Between Openshaw and Bradford sits Beswick.
Beswick is a small district located on the east side of Manchester bounded by Ashton Old Road, Ashton New Road and Grey Mare Lane and was incorporated into Manchester in 1838. Pronounced Bes-ick the “w” is silent. Before 1066, in Saxon times, the district was called Beaces Hlaw – Hlaw was an old word for a small hill, often used as a burial mound. By the 13th century it had changed to “Beaces Wic” indicating that the area was predominantly farm land. Who or what the Bes element of the placename signified is open to interpretation, though the simplest and most plausible is that it belonged to a person called Bes or Bess.
In the 60s it was, as I remember it, a typically vibrant mixed East Manchester community, industry, housing, retail, entertainment and goodness knows what bumping along together incautiously, down tight streets of Victorian terraced housing. I worked in the area as a Mother’s Pride van lad, hauling bread, cakes and galvanised trays in and out of a plethora of superabundant corner shops.
The year of 1970, approximately, dawns, ushering in a decade of great change, slum clearance and the building of brand new homes – the end, by and large, of the back to back corner shop world.
A process mirrored in my previous post
10 years later, and long gone the years of postwar full employment, and the made round to go round world of the weekly wage.
The early 1980s saw growing unemployment and world-wide recession. The large new estates suffered most. Inner city districts of Manchester saw street riots in 1981, as did many other major cities around Britain. Manchester had suffered badly as a result of the recession. In 1986, over 59% of adult males living in Hulme were unemployed; in Miles Platting the figure was 46%; Cheetham Hill and Moss Side both had an unemployment rate of 44%. The main group of unemployed were young people under the age of 21. Hulme’s youth employment was recorded at 68%, and Cheetham Hill suffered 59%.
It is true that the new developments have great advantages in many ways over the terraces they replaced. Tenants who live in houses without baths or indoor sanitation and with no hot water are delighted to move into bright new flats and maisonettes, with indoor plumbing, with baths, and accommodation which has more rooms and far better kitchen facilities and central heating, even though they sometimes grumble at the cost of that central heating.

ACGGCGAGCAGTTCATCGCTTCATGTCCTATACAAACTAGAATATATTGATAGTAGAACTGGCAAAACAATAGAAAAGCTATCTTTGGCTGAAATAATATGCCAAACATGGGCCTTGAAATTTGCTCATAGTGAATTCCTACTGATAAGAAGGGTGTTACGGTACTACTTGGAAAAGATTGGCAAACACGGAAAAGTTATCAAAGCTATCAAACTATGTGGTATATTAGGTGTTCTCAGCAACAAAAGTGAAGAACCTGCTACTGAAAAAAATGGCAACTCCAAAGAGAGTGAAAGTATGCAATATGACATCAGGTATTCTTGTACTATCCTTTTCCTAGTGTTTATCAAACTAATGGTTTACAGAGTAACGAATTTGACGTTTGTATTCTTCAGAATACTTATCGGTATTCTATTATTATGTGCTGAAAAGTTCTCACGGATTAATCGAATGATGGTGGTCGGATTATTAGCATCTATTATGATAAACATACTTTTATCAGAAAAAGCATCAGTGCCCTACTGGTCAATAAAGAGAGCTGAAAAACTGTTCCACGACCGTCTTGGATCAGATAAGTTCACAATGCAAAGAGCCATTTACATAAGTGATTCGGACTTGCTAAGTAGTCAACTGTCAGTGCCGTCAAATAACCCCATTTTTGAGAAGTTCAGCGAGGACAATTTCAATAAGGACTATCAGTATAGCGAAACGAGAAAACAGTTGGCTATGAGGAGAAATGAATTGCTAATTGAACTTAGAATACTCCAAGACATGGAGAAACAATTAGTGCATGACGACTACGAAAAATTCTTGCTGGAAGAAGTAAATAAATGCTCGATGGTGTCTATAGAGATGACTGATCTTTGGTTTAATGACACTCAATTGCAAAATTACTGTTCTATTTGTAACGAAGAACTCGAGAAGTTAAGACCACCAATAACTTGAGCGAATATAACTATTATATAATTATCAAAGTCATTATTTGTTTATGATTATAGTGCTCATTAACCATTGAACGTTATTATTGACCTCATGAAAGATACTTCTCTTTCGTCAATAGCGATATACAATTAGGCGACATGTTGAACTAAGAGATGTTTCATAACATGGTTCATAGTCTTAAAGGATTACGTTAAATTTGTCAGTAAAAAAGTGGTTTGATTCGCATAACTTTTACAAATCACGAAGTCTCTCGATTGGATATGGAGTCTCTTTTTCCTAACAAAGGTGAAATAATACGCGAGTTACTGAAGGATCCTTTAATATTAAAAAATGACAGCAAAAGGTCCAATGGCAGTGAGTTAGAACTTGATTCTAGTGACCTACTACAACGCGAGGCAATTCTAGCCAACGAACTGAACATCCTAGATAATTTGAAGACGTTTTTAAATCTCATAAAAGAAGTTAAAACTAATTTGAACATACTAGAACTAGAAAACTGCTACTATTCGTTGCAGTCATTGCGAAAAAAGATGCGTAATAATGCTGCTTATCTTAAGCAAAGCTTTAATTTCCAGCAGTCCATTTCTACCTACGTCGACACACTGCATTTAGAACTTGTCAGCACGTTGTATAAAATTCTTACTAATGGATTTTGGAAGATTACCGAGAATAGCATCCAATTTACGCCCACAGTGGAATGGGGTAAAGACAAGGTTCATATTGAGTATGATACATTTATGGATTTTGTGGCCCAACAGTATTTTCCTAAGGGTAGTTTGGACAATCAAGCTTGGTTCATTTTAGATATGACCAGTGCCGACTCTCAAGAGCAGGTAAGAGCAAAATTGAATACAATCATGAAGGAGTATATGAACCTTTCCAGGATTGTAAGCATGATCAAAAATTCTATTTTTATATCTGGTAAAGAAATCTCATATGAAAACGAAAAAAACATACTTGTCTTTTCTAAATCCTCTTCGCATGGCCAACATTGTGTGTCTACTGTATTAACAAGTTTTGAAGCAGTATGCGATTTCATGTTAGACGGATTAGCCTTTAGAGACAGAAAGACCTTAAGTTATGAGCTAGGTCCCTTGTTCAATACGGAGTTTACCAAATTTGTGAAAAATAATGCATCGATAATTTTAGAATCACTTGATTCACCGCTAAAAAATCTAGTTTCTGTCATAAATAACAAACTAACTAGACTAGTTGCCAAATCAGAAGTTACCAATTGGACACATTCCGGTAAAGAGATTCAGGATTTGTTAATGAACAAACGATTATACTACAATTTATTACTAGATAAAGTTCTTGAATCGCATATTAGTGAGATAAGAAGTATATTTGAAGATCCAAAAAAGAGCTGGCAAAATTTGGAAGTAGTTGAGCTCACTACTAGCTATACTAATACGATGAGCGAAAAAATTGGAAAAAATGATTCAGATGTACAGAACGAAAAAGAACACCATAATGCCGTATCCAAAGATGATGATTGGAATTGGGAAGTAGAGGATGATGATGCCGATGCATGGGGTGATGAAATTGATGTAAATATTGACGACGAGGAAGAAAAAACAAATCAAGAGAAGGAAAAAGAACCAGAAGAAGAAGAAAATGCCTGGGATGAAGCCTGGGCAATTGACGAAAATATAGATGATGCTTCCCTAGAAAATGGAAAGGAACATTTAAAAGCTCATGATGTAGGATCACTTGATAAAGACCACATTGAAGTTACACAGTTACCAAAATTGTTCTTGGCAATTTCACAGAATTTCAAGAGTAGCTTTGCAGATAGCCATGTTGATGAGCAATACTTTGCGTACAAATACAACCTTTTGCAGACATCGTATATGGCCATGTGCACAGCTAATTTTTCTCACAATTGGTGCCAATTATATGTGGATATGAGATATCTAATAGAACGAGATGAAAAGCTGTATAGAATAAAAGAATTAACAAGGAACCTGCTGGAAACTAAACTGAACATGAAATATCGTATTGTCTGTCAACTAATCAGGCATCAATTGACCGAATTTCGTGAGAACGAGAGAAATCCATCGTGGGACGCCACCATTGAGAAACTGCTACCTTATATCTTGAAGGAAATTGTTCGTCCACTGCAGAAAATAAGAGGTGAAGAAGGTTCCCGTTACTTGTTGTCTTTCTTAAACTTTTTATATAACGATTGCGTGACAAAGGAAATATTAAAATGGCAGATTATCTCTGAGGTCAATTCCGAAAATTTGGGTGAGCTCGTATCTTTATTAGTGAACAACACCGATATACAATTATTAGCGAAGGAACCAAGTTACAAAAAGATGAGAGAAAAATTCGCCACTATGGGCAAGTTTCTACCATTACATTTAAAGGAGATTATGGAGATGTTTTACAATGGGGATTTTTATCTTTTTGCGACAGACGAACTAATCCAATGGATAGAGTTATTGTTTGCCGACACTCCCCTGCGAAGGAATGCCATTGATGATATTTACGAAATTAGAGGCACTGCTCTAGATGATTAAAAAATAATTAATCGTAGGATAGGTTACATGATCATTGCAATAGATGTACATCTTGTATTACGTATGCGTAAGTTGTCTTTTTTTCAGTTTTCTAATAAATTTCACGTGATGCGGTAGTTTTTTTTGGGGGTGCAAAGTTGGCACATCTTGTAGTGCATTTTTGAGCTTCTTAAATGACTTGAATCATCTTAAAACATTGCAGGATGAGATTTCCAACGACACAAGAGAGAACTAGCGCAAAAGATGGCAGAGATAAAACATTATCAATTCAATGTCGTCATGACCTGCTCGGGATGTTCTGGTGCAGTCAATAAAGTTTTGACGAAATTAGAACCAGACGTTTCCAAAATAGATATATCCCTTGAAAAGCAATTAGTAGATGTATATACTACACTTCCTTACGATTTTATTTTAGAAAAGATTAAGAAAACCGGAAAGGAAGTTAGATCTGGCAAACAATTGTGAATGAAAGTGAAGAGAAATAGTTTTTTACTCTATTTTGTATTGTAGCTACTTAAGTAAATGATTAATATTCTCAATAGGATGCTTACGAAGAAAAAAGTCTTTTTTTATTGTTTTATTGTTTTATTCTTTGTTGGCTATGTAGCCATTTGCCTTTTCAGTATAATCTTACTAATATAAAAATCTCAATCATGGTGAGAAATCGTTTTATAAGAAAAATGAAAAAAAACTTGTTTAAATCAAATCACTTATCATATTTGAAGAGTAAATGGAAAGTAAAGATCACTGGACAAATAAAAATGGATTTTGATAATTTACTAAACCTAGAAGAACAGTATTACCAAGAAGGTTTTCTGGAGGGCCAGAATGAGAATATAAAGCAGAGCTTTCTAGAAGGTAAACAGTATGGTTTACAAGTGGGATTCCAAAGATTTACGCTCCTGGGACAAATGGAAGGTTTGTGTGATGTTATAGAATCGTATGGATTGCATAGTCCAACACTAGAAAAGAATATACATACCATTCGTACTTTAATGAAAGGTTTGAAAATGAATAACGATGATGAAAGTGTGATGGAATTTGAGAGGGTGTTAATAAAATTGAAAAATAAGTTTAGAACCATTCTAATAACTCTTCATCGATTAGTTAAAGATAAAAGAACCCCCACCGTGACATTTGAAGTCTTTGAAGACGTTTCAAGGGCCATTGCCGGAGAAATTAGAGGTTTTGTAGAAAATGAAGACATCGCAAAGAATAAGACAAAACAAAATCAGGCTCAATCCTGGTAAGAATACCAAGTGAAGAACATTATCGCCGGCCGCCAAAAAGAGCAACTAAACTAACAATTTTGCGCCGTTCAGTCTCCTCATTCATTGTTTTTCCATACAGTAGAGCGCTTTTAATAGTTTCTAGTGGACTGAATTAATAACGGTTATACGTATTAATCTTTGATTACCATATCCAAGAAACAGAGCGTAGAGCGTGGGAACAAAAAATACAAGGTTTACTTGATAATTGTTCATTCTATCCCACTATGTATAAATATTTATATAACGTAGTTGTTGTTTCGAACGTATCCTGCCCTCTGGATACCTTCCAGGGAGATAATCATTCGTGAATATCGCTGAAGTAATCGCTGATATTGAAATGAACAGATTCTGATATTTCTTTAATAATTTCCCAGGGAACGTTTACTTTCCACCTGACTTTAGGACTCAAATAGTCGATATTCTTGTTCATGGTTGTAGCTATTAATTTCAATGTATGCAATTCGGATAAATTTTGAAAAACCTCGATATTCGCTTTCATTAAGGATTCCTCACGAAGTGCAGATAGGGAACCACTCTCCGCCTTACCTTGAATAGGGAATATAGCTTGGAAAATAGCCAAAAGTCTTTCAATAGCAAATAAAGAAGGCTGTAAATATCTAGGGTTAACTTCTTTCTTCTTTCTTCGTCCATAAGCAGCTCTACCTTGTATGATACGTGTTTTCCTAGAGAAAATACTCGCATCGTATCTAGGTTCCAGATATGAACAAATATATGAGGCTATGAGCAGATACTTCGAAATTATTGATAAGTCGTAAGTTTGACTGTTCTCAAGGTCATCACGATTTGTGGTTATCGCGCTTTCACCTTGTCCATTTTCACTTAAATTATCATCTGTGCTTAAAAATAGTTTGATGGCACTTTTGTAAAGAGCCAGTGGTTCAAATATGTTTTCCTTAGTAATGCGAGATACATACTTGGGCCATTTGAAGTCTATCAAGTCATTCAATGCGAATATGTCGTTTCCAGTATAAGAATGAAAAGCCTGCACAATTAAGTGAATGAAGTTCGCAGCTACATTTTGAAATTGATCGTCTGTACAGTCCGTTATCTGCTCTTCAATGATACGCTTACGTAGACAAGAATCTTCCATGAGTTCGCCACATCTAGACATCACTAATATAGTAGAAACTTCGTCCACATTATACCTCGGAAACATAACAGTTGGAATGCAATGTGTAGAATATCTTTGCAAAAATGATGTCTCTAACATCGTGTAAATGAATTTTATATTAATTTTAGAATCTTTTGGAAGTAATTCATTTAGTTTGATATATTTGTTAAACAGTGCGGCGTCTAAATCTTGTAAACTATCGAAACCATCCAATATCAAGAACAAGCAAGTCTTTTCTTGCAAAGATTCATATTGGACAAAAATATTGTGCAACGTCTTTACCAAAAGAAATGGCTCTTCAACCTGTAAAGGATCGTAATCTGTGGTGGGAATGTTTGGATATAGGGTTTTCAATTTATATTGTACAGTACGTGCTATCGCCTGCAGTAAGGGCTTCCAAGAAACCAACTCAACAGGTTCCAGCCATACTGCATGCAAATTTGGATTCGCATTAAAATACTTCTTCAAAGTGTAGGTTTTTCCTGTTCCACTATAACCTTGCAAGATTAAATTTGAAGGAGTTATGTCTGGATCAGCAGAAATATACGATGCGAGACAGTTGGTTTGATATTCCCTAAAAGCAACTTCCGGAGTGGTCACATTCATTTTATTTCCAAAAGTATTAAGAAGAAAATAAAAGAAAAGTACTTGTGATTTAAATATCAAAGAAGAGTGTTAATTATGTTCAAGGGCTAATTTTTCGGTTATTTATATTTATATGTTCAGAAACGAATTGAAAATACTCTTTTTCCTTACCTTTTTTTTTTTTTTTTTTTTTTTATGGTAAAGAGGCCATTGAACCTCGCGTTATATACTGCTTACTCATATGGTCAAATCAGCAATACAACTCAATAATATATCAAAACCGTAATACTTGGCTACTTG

But although we can build a new housing development, we cannot easily recreate the warm community spirit which has vanished with the terraces which have been demolished. There is the noise from neighbours on the deck above and the deck below. The wind-swept balconies along which tenants have to walk are not as cosy as the streets from which they have come. Those welcoming corner shops, with their bright lights on winter evenings, have gone, and sometimes a new development has no new shops for too long a period. Even when they come, there are not enough of them.
The scale of the buildings is often daunting. I have in mind Fort Beswick and Fort Ardwick in my own constituency. The design is frequently all too forbidding. That is why the two estates are called Forts.
When the tenants of these development have lived in cosy old houses, however inadequate they were in terms of physical provision, they are bitterly disappointed by the shortcomings of new property which they have looked forward to occupying.
The year of 1990, approximately, dawns, ushering in a decade of great change, multi-storey development clearance and the building of brand new homes – the end, by and large, of the one on top of another topsy-turvy world.
Fort Beswick was subsequently demolished.
The beat goes on as Len Grant records the most recent redevelopment of East Manchester.
And the M.E.N shouts loud and proud from the roof tops, heralding a brand new, privately funded public domain
Picture credits Manchester Image Archive